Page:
The largest U.S. crude stock build of the year came at an inopportune time for oil prices.
New York, NY (PRWEB) April 23, 2012
NYC-based PIRA Energy Group reports that European refining margins reached very high levels, and Asian light sweet crude prices will show relative strength. Weekly U.S. commercial oil stocks declined, and Japanese demand trends look softer. The EPA's new oil and gas sector regulations took the middle ground. Specifically, PIRA’s analysis of last week’s oil market fundamentals has revealed the following:
The largest U.S. crude stock build of the year (for the week ending March 30) came at an inopportune time for oil prices. Risk markets in general are taking a hit from the recent Federal Reserve meeting and fears that Europe is sliding into another debt crisis. Meanwhile, the liquidity injections by Central Banks around the world are working.
European refining margins reach lofty levels. Oil price structure will be supported by refiners coming back from maintenance, continuing non-OPEC supply outages, the impact of sanctions on Iran, the threat of conflict in the Middle East, tighter physical balances in 2H12, and very limited OPEC spare capacity. European margins soared recently to levels not seen since the peaks in the "Golden Age," partially because of recent softness in prompt crude. Supply-demand fundamentals do not support that level of strength.
Asian light sweet domestic crude prices will continue to show relative strength as utility demand for direct crude burn and low sulfur waxy residue (LSWR) remains heightened over the summer. Refinery margins in Asia are currently good and will continue to be supported by relatively firm middle distillate cracks, a stronger fuel oil crack, and only modest easing in gasoline cracks.
Major petroleum products lead U.S. commercial stocks down again week-on-week. During the week ending April 13, low crude runs and product imports, along with relatively strong demand, led to another substantial decline in the stocks of the four major products. The inventories of both crude oil and other products built, but overall stocks were down week-on-week. For the first time since January, weather- and export-adjusted four-week average demand is running above 2011 levels.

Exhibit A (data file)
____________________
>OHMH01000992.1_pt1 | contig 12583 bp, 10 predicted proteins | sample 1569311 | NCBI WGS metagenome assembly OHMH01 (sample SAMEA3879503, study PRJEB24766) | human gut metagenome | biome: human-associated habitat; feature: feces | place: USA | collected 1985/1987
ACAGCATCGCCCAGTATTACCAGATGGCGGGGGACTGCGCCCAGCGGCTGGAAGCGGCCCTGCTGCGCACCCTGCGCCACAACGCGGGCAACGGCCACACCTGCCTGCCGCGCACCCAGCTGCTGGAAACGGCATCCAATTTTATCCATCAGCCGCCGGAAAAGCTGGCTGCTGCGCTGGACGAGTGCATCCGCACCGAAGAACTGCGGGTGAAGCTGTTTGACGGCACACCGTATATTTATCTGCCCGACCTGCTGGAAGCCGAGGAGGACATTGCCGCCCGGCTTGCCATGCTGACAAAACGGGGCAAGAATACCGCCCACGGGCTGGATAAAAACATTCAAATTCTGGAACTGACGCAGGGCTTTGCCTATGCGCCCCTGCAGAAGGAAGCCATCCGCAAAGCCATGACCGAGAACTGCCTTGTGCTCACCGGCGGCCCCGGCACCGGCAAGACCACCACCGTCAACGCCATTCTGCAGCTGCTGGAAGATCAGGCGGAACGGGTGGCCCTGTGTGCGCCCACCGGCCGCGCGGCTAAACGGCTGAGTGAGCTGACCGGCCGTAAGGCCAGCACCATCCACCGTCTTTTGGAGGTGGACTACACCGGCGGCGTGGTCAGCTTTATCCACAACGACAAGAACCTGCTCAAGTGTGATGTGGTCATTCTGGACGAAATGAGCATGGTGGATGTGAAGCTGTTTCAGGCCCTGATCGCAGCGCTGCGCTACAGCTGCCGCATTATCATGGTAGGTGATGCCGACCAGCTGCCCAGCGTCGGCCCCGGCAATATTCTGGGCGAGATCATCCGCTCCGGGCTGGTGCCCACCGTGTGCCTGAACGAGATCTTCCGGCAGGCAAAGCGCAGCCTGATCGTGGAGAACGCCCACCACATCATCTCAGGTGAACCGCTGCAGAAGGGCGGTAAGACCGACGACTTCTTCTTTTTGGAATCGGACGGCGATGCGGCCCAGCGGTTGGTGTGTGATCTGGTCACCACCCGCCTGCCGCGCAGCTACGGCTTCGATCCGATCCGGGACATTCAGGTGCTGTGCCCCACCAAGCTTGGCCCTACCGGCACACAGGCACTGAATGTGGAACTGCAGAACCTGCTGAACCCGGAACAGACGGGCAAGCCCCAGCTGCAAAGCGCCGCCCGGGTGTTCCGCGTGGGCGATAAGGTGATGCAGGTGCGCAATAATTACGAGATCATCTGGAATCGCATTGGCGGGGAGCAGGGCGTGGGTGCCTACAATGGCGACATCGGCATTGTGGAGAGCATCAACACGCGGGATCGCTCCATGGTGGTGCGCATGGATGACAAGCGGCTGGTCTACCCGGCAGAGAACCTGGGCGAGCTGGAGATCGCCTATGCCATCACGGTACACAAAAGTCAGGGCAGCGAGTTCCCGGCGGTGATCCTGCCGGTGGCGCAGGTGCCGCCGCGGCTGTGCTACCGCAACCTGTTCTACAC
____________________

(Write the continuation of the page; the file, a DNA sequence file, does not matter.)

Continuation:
Japanese petroleum produce demand trends soften. For the week ending April 14, finished product stocks built as demand trends have been looking weaker, even beyond the seasonal decline in kerosene demand. PIRA had been expecting softer demand in April and this appears to be playing out. While demand trends will likely continue to ease into early May, rising refinery maintenance should begin to temper stock-building.
Final EPA NSPS/NESHAP regulations find a middle ground for now. On April 18, the EPA released final New Source Performance Standards (NSPS) and National Emissions Standards for Hazardous Air Pollutants (NESHAP) for the oil and gas sectors. In the final rule, the EPA seems to have found a rare middle ground between environmentalists and industry. Government policies that restrict access or raise the costs of production are a key potential constraint to continued growth in the booming U.S. energy production industry. PIRA does not expect oil or gas drilling efforts to be materially affected due to compliance with the new regulations.
In the U.S., Mt. Belvieu LPG prices are being supported by buying ahead of ethylene plants coming back from turnarounds, as well as arbitrage hedging activity. In Europe, pressure is coming from inbound arbitrage, in addition to increased availabilities from West Africa and Algeria. A similar scenario is playing out in the East, where arbitrage cargoes are competing with increasing exports from the Arab Gulf.
The information above is part of PIRA Energy Group's weekly Energy Market Recap, which alerts readers to PIRA’s current analysis of energy markets around the world as well as the key economic and political factors driving those markets.
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